Many investors are scared of stock options. But there is no need to be. Options are just contracts, and much less complicated than when you buy or sell a house! Or take out a life insurance policy.
The most interesting option strategy for me is to sell a “covered call.” One reason I like it is because when you sell something, someone pays you money. I like to be paid money.
The call contract is an agreement, managed by the brokerage houses, under which the seller agrees to deliver stock at a certain price during a period of time. The buyer then has the right to buy that stock from the seller at that price during that time period. If they don’t, I will just get to keep the premium I was paid.
As an example, some years ago I bought 1,000 shares of Walgreens stock at $45 a share. The stock has been as high as $47 a share not long ago, but has dropped for reasons I’m not sure of, but it seems like CVS pharmacy is tough competition for Walgreens — and CVS is winning! In mid-February the stock was trading at just over $33.
But I liked the information in the Walgreens annual report, even if it’s not doing as well as CVS, and until recently the stock seemed under-valued to me. Plus it pays a dividend of 2.7 percent, which is pretty good in today’s economic world.
So for about two years I have been selling calls against the stock. The last call I “wrote” is the April 35, for which I received $1.25 per share. Since I own 1,000 shares of the stock, I sold 10 calls (each call equals 100 shares) and received $1,250.
I’ve done that same trade about six times over the past two years, and collected in well over $8,000 in premium income. Of course my net worth is down almost $12,000 as a result of the decline in the stock price.
I can continue to own the stock, and continue to collect about $3,000 to $4,000 a year in option premiums, or I could sell it now and take my loss of about $4,000 net.
If I believed the annual report, and was convinced that the company earns money on each square foot of sales area it has, and that it is continuing to increase the square footage of sales area so the stock will go up, I would of course continue to hold the stock and continue to collect over 8 percent a year return on its value by writing options against it.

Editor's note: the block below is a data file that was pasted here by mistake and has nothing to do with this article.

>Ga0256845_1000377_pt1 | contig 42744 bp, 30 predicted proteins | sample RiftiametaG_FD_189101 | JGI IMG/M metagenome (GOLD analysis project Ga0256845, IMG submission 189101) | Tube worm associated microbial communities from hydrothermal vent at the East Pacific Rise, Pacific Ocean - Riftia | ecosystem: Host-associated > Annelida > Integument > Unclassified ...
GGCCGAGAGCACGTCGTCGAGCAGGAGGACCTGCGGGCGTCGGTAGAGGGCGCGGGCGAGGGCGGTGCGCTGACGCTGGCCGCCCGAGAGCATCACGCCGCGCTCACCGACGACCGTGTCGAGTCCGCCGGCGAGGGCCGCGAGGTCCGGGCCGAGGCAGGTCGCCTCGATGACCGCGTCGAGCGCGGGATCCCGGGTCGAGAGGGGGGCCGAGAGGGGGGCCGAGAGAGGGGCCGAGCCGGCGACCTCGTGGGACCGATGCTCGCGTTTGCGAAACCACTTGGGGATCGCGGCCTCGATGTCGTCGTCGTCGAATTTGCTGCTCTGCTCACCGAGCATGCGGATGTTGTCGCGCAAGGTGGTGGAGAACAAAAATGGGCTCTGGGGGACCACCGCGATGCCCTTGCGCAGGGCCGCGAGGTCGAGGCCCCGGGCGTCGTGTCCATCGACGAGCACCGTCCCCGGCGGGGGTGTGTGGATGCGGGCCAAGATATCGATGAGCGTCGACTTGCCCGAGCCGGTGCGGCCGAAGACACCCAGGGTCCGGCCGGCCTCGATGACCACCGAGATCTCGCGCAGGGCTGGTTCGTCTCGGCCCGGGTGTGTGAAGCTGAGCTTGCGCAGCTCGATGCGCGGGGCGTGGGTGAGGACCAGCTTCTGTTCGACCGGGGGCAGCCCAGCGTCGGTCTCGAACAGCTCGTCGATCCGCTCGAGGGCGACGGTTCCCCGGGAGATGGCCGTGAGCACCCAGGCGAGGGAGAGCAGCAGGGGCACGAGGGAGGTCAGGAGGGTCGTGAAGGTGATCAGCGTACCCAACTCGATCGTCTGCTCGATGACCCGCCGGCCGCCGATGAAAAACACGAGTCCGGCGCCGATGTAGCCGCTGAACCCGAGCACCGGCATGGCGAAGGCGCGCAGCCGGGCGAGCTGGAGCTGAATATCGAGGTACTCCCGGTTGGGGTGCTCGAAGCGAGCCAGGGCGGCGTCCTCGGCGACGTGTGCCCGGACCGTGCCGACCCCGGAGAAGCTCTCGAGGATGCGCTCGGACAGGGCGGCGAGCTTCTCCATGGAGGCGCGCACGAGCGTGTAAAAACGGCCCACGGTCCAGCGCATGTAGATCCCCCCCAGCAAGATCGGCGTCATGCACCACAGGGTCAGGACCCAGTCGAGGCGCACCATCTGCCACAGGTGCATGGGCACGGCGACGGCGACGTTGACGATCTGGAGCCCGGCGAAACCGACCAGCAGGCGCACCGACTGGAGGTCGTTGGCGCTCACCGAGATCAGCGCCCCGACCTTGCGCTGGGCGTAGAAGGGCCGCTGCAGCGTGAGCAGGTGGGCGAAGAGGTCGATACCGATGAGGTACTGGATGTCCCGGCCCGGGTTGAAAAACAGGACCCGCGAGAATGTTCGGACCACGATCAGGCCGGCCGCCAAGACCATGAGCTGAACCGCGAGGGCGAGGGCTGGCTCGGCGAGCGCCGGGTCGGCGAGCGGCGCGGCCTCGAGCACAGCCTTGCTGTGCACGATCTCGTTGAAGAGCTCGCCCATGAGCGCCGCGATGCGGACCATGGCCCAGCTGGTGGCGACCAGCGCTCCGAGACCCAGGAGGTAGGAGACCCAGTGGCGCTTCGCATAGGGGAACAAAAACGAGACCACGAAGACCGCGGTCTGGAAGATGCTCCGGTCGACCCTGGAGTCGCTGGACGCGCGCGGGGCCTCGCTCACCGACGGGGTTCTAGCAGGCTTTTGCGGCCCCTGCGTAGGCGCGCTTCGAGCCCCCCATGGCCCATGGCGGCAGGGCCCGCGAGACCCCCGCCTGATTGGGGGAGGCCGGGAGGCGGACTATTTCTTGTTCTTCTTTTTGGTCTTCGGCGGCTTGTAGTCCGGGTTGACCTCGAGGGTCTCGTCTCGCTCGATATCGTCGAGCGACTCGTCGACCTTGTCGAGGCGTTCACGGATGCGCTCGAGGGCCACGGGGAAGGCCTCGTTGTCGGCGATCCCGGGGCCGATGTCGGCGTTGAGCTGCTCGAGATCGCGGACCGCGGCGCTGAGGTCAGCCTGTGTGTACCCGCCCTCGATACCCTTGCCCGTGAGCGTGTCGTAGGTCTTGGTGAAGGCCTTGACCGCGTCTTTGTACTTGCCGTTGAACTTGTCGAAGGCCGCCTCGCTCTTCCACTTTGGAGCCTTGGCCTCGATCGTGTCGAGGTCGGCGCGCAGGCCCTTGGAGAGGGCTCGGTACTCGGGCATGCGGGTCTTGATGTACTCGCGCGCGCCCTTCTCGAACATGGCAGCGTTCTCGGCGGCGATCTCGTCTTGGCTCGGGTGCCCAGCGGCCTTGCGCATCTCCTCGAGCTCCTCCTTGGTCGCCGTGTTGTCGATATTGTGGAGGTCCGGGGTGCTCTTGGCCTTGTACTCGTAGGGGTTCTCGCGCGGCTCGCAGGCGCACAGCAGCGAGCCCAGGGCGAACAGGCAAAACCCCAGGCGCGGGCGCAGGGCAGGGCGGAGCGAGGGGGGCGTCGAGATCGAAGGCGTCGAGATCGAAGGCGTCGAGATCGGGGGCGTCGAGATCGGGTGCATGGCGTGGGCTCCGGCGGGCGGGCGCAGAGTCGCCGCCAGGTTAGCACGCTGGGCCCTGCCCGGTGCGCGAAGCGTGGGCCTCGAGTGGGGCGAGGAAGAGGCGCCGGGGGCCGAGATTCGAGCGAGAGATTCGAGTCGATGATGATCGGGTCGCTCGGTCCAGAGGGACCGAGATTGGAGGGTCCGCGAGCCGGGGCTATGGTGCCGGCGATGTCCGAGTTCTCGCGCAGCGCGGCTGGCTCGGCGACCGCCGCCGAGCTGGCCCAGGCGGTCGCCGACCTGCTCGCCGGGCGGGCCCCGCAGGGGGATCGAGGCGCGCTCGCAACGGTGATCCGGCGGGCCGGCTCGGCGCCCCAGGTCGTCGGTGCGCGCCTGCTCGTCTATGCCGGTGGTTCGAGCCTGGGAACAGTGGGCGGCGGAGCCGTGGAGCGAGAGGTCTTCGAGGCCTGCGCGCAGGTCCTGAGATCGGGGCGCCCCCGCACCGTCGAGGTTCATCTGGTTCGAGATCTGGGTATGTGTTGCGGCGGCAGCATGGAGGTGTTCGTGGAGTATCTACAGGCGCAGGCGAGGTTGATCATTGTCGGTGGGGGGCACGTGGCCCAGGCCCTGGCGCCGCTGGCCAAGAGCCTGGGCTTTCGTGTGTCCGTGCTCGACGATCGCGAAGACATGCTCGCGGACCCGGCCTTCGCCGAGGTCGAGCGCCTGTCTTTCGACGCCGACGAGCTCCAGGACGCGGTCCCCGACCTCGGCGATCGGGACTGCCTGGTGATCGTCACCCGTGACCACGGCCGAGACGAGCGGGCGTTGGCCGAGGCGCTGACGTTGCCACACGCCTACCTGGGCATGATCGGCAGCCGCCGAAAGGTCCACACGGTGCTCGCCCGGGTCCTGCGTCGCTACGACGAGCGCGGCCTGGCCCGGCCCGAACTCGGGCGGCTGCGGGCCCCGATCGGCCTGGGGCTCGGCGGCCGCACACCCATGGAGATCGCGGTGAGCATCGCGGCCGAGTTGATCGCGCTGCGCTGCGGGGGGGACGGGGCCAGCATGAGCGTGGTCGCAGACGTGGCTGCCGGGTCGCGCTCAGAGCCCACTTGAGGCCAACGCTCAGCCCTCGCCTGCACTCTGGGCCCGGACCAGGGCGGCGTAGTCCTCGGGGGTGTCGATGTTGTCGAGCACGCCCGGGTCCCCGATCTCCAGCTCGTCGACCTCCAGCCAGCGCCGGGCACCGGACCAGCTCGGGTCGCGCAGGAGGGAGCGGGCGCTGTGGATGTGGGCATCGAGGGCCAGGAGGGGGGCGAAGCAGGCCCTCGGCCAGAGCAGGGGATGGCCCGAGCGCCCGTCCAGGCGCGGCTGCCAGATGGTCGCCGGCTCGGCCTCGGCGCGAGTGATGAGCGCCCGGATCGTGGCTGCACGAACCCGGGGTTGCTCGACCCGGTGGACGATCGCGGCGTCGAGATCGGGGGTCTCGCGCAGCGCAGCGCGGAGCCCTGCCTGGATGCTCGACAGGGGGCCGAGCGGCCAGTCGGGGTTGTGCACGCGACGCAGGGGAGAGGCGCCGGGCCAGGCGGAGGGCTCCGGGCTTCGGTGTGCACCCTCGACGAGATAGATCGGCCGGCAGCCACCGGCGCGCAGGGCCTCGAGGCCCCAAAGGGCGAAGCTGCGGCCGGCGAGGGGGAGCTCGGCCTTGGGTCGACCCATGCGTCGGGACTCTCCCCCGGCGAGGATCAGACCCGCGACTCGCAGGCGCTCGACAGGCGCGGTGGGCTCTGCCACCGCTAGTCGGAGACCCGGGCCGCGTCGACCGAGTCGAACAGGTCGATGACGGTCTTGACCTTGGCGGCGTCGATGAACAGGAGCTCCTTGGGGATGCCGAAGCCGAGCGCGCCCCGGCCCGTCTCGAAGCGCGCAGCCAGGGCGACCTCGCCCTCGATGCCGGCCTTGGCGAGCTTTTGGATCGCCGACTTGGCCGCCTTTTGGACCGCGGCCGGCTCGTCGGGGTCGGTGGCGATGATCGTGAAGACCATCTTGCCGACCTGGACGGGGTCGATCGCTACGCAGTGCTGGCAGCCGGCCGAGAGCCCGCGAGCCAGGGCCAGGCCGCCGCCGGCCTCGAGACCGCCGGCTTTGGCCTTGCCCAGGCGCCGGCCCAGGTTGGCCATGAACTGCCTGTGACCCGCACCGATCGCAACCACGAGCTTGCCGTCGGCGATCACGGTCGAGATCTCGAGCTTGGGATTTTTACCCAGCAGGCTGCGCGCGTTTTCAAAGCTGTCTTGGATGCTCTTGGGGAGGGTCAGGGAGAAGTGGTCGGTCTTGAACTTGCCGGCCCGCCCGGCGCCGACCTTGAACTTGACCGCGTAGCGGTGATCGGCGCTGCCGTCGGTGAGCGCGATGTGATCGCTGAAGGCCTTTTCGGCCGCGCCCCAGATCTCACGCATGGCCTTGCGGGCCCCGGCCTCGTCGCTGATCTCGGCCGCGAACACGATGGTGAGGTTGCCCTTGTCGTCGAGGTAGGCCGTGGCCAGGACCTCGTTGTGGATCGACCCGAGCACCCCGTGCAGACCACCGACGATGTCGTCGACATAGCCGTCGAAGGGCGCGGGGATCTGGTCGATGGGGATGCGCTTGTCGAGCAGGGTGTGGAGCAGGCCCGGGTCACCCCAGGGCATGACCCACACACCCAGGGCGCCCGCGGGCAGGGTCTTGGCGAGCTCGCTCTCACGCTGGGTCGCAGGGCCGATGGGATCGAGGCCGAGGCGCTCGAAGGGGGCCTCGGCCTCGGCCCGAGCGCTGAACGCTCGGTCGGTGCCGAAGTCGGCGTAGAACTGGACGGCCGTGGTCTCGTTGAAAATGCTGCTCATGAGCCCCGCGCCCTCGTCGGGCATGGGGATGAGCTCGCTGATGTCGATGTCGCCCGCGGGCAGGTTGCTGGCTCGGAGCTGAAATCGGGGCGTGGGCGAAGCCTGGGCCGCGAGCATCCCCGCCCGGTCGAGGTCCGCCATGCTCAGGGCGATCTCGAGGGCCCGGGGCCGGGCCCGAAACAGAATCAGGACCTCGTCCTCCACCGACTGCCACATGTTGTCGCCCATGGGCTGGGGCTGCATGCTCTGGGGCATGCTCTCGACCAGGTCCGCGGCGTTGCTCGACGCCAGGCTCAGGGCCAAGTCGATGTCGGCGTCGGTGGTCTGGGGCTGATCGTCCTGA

But the fact is that I’ve lost confidence in Walgreens stock, and probably will sell it soon if I don’t see any progress in the stock price. The company does not seem to be able to compete well against its main competitor, CVS, and seems to be tied up in contract disputes.
Even in a “hot” year like we’ve seen so far in 2012, the stock has not done well. And so, as is often the case, when the current options expire on the third Friday of March, I plan to sell the stock and put it into something more attractive.
What might that be?
Lately I’ve been investing more in ETFs than I have in single company stocks. An ETF is an “Exchange-Traded Fund.” That’s about the same as a sector mutual fund, except there are no fees charged, and there are many more sectors available.
For example, if you think that gold is a good investment you can invest in a gold ETF, “GLD.” There is also an ETF for gold mining companies. And there are ETF’s that combine gold with other metals, such as copper, or just precious metals. There are also ETFs that track stocks in particular countries, such as Brazil, or Japan, or larger geographic areas such as Africa. There are ETFs for “emerging countries” and for currencies such as the euro.
In fact, there seems to be ETFs for just about anything you can think of.
The advantage of investing in an ETF instead of a single stock is that it gives you diversification. Most ETFs are funds of a number of different companies. So if one of the companies goes under the overall investment is only slightly impaired, and you don’t lose all of your money.
Some of the ETFs that I currently own are the following:
EWJ — This is the Japan Fund. It holds stocks in large Japanese companies. Many are very familiar names of products I see all the time here in the U.S. and overseas.
EWZ — The Brazil Fund. I bought this when I read in the newspaper about the big oil strike off the coast of Brazil. I think Brazil is a rising star in the world market and their companies will do well.
GDX — Gold mining companies. I bought this as a hedge against a decline in the stock market. I thought that if the market went down, gold might go up.
ITB — This is my most recent acquisition. With the home market way down and construction just starting again, I figured that companies in the homebuilding business would start to show better profits later this year or next year.
IYW — This is the transportation company fund. Someone showed me some statistics that transportation company profits were going up, so I bought this.
PXQ — Computer related companies in the high tech area. Since I don’t hold any stocks in this sector, such as Qualcomm and Cisco, I bought some shares in this fund to round out my portfolio.
I don’t usually write option on ETFs because the premiums are not very great. That is probably because the risk is so much less with an ETF than with the stock of one company. So maybe there is a lesson to be learned there.
For information about Merv Hecht and more details on the strategies and stocks he writes about in this column, visit his website at DoubleYourYield.com.